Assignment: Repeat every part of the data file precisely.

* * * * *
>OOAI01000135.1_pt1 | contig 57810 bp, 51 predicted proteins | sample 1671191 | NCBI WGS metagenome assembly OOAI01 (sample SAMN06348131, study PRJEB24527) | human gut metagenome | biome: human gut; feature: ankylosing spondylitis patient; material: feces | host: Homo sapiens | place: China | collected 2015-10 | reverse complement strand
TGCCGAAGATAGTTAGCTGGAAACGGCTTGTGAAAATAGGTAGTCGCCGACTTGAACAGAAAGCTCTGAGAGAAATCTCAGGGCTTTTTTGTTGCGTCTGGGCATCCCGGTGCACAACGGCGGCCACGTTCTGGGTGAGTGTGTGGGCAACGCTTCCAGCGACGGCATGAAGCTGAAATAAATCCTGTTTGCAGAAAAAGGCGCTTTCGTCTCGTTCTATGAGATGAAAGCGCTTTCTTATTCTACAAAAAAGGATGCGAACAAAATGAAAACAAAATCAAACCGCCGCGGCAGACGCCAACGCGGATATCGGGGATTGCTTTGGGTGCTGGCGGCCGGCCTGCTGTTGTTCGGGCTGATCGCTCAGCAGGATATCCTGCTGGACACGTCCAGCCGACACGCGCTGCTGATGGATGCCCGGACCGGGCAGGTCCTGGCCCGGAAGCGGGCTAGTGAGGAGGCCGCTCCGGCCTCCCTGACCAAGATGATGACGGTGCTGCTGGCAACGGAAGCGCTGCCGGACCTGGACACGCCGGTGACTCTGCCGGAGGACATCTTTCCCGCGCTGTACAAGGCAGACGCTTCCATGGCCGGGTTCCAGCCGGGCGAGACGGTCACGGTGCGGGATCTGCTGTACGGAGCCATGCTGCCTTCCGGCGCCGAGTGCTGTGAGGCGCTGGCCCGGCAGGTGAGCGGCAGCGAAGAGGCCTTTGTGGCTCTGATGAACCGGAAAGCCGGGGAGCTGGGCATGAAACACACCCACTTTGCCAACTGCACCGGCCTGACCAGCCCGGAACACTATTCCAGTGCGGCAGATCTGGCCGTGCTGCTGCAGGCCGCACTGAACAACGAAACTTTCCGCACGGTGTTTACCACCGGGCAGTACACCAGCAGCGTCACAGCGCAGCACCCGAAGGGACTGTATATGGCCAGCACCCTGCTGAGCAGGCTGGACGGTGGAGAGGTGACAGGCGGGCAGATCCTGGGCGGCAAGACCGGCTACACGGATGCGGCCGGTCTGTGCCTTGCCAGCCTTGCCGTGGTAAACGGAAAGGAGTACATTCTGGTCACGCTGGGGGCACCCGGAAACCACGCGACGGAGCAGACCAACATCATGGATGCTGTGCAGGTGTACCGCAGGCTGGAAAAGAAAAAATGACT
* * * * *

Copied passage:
>OOAI01000135.1_pt1 | contig 57810 bp, 51 predicted proteins | sample 1671191 | NCBI WGS metagenome assembly OOAI01 (sample SAMN06348131, study PRJEB24527) | human gut metagenome | biome: human gut; feature: ankylosing spondylitis patient; material: feces | host: Homo sapiens | place: China | collected 2015-10 | reverse complement strand
TGCCGAAGATAGTTAGCTGGAAACGGCTTGTGAAAATAGGTAGTCGCCGACTTGAACAGAAAGCTCTGAGAGAAATCTCAGGGCTTTTTTGTTGCGTCTGGGCATCCCGGTGCACAACGGCGGCCACGTTCTGGGTGAGTGTGTGGGCAACGCTTCCAGCGACGGCATGAAGCTGAAATAAATCCTGTTTGCAGAAAAAGGCGCTTTCGTCTCGTTCTATGAGATGAAAGCGCTTTCTTATTCTACAAAAAAGGATGCGAACAAAATGAAAACAAAATCAAACCGCCGCGGCAGACGCCAACGCGGATATCGGGGATTGCTTTGGGTGCTGGCGGCCGGCCTGCTGTTGTTCGGGCTGATCGCTCAGCAGGATATCCTGCTGGACACGTCCAGCCGACACGCGCTGCTGATGGATGCCCGGACCGGGCAGGTCCTGGCCCGGAAGCGGGCTAGTGAGGAGGCCGCTCCGGCCTCCCTGACCAAGATGATGACGGTGCTGCTGGCAACGGAAGCGCTGCCGGACCTGGACACGCCGGTGACTCTGCCGGAGGACATCTTTCCCGCGCTGTACAAGGCAGACGCTTCCATGGCCGGGTTCCAGCCGGGCGAGACGGTCACGGTGCGGGATCTGCTGTACGGAGCCATGCTGCCTTCCGGCGCCGAGTGCTGTGAGGCGCTGGCCCGGCAGGTGAGCGGCAGCGAAGAGGCCTTTGTGGCTCTGATGAACCGGAAAGCCGGGGAGCTGGGCATGAAACACACCCACTTTGCCAACTGCACCGGCCTGACCAGCCCGGAACACTATTCCAGTGCGGCAGATCTGGCCGTGCTGCTGCAGGCCGCACTGAACAACGAAACTTTCCGCACGGTGTTTACCACCGGGCAGTACACCAGCAGCGTCACAGCGCAGCACCCGAAGGGACTGTATATGGCCAGCACCCTGCTGAGCAGGCTGGACGGTGGAGAGGTGACAGGCGGGCAGATCCTGGGCGGCAAGACCGGCTACACGGATGCGGCCGGTCTGTGCCTTGCCAGCCTTGCCGTGGTAAACGGAAAGGAGTACATTCTGGTCACGCTGGGGGCACCCGGAAACCACGCGACGGAGCAGACCAACATCATGGATGCTGTGCAGGTGTACCGCAGGCTGGAAAAGAAAAAATGACT